ARC: Commentary on the UKBA May DR Congo OGN
This commentary identifies what the 'Still Human Still Here' coalition considers to be the main inconsistencies and omissions between the currently available country of origin information (COI) and case law on the Democratic Republic of Congo (DRC) and the conclusions reached in the May 2012 DRC Operational Guidance Note (OGN). Where we believe inconsistencies have been identified, the relevant section of the OGN is highlighted in blue.
Iraq: AI condemns killings of pilgrims during Shi'a festival
A wave of bombings and other attacks in several Iraqi provinces including a number of locations in Baghdad that reportedly killed at least 55 people and wounded dozens during a major Shi'a religious festival has been condemned by Amnesty International. At least 18 people were reportedly killed by several bombs across Baghdad as Shi'a pilgrims gathered to mark the anniversary of the death of the imam Moussa al-Kadhim, a great-grandson of the prophet Muhammad.
Violence in Iraq has increased considerably since the last US soldiers left the country in December 2011. In January 2012, at least 55 civilians were killed in suicide bombs and other attacks across the country. There has been a wave of attacks on the Shi'a community in recent days, including on Sunday when six people were killed in a mortar attack in a square filled with Shi'a pilgrims.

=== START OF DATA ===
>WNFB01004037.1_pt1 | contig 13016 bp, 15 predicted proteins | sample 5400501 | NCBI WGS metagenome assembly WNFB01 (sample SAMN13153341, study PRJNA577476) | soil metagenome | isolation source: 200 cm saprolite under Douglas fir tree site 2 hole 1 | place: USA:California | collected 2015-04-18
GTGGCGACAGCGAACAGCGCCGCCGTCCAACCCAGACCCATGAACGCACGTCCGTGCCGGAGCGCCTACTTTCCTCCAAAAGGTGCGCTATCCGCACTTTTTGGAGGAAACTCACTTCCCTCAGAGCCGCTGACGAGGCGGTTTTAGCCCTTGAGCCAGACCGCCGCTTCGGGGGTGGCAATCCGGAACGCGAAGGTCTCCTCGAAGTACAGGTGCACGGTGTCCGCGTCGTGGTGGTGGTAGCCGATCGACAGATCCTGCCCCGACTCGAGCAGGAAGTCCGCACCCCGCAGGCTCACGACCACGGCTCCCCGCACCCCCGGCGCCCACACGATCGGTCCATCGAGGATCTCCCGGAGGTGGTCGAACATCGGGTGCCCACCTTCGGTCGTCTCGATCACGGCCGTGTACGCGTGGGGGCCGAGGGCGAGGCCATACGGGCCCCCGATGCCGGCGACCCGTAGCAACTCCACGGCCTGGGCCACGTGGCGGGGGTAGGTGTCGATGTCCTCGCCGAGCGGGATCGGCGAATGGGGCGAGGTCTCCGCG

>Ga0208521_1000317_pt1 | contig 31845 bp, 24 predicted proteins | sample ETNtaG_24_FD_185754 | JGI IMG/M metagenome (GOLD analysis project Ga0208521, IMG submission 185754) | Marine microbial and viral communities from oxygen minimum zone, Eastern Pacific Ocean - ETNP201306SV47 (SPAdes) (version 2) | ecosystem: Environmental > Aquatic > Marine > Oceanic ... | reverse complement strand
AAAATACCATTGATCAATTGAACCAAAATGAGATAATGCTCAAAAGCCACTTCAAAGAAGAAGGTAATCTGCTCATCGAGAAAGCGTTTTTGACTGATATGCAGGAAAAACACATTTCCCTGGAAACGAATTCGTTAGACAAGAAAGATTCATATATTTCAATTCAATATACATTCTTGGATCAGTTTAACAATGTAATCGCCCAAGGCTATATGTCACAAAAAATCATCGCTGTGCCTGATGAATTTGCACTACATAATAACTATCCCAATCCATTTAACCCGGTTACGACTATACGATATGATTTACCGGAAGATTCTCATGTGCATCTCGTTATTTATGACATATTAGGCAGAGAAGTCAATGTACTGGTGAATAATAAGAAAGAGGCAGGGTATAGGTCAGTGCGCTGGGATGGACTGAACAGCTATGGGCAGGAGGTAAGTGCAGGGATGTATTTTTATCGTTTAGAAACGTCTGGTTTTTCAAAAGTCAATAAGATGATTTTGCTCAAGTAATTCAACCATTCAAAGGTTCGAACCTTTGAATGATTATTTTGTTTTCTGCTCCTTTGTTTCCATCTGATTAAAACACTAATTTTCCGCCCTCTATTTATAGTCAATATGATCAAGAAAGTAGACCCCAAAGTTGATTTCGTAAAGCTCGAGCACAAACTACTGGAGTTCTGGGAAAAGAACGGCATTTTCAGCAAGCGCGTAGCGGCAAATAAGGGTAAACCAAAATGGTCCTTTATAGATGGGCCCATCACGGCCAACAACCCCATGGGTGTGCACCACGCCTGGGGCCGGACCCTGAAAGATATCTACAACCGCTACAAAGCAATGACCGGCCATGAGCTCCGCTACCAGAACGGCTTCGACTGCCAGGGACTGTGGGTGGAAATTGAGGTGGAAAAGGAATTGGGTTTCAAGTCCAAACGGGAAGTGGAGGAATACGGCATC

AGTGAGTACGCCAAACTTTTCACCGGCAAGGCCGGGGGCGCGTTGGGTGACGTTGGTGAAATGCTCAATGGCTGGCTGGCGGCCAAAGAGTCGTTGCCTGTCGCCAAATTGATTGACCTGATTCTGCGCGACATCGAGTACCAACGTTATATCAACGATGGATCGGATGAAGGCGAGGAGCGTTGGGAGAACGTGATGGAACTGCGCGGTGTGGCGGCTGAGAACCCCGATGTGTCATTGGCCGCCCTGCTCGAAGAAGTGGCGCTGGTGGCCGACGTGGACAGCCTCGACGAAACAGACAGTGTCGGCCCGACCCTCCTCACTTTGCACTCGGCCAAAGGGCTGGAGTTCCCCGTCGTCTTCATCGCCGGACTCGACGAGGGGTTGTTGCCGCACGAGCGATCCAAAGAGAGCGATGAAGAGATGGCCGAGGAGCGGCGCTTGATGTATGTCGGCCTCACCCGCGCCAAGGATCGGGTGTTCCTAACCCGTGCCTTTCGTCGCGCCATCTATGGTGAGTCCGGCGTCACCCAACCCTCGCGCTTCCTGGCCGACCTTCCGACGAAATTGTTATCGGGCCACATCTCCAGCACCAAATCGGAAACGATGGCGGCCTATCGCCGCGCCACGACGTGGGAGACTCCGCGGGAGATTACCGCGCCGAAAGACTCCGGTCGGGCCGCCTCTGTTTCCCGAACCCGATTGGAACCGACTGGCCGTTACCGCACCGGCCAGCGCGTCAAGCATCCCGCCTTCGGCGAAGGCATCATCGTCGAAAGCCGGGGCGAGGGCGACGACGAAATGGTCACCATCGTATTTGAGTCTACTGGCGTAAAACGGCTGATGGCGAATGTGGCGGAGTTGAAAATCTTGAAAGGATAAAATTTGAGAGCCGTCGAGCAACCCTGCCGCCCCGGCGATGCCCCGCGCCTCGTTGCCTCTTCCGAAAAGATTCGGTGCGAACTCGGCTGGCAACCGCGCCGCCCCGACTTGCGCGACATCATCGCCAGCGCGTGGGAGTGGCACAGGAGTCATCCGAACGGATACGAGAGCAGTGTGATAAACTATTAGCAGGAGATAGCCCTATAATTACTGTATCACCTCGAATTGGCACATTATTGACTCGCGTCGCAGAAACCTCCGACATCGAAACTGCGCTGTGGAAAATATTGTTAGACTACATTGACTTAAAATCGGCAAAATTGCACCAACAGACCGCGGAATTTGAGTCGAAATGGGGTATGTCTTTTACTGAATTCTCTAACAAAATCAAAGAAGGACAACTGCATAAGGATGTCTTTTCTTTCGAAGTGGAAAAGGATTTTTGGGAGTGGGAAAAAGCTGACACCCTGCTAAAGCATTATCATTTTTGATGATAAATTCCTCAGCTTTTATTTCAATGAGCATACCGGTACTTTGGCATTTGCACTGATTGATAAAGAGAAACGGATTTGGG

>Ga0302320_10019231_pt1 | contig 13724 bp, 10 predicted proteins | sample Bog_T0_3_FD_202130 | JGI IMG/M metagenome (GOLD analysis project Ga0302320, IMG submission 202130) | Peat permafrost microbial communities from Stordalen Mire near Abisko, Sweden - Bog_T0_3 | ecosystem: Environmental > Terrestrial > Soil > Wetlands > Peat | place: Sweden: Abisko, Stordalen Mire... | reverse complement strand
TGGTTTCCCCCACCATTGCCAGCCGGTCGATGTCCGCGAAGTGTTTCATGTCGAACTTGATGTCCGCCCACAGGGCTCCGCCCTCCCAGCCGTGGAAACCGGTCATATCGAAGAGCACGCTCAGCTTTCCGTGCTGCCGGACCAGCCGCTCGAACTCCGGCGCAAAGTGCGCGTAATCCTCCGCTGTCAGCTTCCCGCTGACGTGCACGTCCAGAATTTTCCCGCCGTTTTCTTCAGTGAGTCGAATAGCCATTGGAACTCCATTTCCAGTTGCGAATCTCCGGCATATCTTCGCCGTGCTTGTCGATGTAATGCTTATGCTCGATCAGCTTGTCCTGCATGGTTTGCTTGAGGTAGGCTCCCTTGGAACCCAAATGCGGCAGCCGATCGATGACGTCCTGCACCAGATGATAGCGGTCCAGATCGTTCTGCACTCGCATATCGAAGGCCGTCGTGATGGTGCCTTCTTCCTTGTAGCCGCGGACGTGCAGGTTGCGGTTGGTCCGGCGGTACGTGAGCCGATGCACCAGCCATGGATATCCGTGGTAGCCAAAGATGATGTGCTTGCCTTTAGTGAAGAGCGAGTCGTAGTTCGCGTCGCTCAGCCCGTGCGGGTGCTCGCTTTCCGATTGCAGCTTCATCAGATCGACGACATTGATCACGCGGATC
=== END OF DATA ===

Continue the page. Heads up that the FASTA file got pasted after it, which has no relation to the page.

India: Abuses, Killings, Torture by Border Force Increasing
The Border Security Force has reverted to its previous tactics of unilaterally punishing suspects, defying orders from Delhi issued last year to exercise restraint and protect the right to life. But the central government is also responsible, since it has failed to hold perpetrators accountable. Justice is the best deterrent against further violations.
Despite assurances to the Bangladesh government and public orders to exercise restraint and end unlawful killings and attacks on suspected smugglers, evidence documented and published by Indian and Bangladeshi nongovernmental organizations suggest that the BSF is once again committing abuses including extrajudicial killings, torture, and ill-treatment of both Indian and Bangladeshi border residents.
Read more: Human Rights Watch, 11th June 2012